Three years after Steve Jobs’ death, questions continue to swirl around Apple’s ability to continue his legacy of phenomenal innovation.

Jobs, who lost his battle with pancreatic cancer on Oct.5 2011, is widely acknowledged as a visionary who revolutionized consumer technology with the likes of the iPod, iPhone and iPad. Tim Cook took the CEO reins from Jobs in August 2011 but his predecessor still casts a long shadow over the Cupertino, Calif.-based firm.

Over recent years, Cook’s critics have bemoaned a lack of new product categories during his tenure, although the recent Apple Watch launch gave an indication of his willingness to tap new markets.

Experts have already predicted that the arrival of Apple Watch early next year will send shockwaves through the watchmaking industry, forcing some big-name manufacturers to rethink their strategies.

The recent debut of larger-screen iPhones and Apple’s efforts around mobile payments also point to Cook’s innovative abilities, according to Doug Mack, CEO of San Francisco-based online sports retailer Fanatics.

“When you look at the iPhone 6, combined with Apple Pay, these are very strong,” he told FoxNews.com. “When you look at what people are doing on their phones, whether it’s watching movies or buying merchandise, it’s critical to have a big, rich, high-definition screen.”

Mack notes that more than 50 percent of his company’s traffic comes from mobile shoppers.

“If Apple Pay makes it easier for consumers to make transactions on mobile devices, that’s a big win,” he added, highlighting the importance of software and apps in the Apple story. “There’s a lot of innovation around things that you can’t see but make the consumer experience easier.”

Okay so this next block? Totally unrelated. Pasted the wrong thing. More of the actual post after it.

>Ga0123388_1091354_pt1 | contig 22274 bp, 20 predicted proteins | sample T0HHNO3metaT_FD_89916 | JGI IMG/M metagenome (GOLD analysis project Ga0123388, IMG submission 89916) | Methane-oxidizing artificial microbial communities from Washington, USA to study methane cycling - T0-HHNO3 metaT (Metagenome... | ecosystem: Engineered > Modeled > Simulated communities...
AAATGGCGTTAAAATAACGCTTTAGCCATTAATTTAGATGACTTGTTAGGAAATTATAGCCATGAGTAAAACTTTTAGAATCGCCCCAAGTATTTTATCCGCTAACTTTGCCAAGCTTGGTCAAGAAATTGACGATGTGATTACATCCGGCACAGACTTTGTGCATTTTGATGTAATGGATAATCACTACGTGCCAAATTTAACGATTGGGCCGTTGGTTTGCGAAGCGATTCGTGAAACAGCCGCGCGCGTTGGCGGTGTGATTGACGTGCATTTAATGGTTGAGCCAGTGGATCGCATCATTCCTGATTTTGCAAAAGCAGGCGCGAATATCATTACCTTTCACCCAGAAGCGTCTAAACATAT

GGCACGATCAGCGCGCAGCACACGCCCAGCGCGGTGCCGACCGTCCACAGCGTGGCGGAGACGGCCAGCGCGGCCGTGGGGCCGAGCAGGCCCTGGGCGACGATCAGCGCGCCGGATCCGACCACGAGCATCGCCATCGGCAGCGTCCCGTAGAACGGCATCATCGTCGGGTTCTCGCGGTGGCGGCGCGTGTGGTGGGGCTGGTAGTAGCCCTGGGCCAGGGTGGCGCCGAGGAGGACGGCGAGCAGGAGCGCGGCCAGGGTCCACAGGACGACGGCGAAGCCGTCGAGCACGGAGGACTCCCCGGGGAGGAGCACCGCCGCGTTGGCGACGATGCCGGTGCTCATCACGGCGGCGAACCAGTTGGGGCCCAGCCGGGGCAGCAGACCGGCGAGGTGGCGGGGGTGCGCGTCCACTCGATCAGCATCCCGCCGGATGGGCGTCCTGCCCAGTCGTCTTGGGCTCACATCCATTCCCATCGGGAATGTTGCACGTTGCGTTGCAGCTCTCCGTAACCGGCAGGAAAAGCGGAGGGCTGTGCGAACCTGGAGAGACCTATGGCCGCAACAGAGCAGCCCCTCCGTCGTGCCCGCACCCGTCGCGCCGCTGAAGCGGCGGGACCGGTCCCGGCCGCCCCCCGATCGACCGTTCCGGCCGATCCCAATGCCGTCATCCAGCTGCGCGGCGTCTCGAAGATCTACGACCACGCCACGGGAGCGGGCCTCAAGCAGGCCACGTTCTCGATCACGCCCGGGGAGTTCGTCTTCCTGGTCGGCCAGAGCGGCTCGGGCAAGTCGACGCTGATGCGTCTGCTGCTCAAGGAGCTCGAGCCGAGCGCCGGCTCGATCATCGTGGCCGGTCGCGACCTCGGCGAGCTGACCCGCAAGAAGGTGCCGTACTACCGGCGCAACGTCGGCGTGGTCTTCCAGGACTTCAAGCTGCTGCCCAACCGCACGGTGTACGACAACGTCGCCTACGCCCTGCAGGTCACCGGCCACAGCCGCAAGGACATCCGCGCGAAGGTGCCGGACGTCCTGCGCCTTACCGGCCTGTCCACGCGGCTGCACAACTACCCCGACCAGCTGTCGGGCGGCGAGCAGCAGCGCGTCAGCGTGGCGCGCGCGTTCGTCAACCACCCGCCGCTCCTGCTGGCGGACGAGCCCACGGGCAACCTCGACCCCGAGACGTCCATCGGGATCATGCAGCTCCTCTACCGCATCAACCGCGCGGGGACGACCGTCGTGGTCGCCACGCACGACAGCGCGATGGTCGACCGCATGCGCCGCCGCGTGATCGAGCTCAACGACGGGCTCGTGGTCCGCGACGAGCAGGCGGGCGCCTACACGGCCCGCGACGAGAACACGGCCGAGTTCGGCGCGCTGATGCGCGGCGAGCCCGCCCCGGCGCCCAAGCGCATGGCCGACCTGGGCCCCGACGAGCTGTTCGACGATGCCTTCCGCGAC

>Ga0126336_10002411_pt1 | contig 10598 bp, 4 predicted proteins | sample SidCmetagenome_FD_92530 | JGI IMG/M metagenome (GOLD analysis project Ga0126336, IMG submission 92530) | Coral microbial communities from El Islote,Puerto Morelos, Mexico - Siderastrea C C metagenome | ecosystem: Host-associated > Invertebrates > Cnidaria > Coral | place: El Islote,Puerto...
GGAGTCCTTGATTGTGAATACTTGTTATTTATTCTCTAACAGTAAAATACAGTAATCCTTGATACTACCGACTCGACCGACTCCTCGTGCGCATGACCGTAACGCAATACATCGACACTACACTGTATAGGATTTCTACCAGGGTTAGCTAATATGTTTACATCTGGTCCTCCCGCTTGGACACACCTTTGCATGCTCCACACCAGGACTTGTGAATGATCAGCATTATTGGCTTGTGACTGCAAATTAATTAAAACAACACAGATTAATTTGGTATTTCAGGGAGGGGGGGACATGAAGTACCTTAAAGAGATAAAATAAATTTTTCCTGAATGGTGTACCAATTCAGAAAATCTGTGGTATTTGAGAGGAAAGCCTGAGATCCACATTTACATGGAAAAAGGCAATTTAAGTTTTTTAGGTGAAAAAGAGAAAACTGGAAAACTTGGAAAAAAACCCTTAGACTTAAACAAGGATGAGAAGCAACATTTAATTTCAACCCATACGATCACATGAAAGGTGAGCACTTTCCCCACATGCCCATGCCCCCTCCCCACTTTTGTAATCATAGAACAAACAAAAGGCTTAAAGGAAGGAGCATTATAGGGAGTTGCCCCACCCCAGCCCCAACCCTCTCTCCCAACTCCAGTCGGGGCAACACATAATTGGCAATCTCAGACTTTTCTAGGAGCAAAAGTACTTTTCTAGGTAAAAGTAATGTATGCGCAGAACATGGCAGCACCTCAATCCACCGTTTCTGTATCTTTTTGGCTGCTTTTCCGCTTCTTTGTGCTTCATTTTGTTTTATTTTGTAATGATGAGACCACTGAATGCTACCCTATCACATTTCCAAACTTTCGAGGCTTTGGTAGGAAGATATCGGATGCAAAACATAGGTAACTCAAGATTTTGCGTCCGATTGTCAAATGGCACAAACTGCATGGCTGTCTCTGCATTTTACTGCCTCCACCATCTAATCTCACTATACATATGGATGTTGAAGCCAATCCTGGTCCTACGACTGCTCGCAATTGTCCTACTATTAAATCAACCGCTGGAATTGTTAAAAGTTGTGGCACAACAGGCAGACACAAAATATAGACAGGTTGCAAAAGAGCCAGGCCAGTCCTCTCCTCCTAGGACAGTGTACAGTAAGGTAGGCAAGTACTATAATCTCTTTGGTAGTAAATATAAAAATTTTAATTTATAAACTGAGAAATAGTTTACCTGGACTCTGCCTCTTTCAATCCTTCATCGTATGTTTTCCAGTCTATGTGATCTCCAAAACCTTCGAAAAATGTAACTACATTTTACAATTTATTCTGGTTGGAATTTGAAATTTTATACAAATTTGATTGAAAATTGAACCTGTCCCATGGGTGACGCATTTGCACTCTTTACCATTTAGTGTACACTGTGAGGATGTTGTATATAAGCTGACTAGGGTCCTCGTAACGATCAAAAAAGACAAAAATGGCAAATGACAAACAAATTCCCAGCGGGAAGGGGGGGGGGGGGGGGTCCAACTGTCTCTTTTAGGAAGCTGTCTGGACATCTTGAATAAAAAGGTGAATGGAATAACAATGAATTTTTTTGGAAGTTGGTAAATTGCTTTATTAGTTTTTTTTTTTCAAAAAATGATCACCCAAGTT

Apple is also making a big push into health technology, recently unveiling its Health app, which can work with fitness apps and devices such as Nike+ and Fitbit, as well as with medical apps. The Health app is underpined by HealthKit, a tool for developers that lets health and fitness apps work together.

Despite plenty of activity around apps and software, Charles King, principal analyst of the Hayward, Calif.-based tech research firm Pund-IT would still like to see Cook up the innovation ante. “I'd give the company a C+ for innovation though I'd grade them at A or A+ for business execution,” he told FoxNews.com. “That's because while the company has certainly talked up new offerings and related strategies, they continue to deliver incremental upgrades of longstanding products.”

Major launches under Tim Cook’s watch, for example, include a host of upgraded iPads and iPhones. Nevertheless, the strategy of constantly upgrading successful products appears to be working well for Apple, which sold a record 10 million iPhone 6 and iPhone 6 Plus phones during their first three days of availability.

The world, however, is still waiting for an oft-rumored and potentially revolutionary new home entertainment technology from Apple.

Away from products, Pund-IT’s King perceives a big cultural shift at Apple. “So far as differences between the Jobs and Cook eras, the biggest difference to me is the company's relative maturity,” he told FoxNews.com. “Under Jobs, you often felt that he (and by extension, Apple) were capable of most anything, including hasty or passionately inspired decisions.”

While Apple continues to build successful products, the company’s actions are now much more measured, according to King. “Under Cook, Apple has achieved and acts with a far greater level of gravitas,” he said.

Apple, for example, has won plaudits for Cook’s efforts around renewable energy, and the CEO has also sought to improve labor conditions in the company’s supply chain.

Follow James Rogers on Twitter @jamesjrogers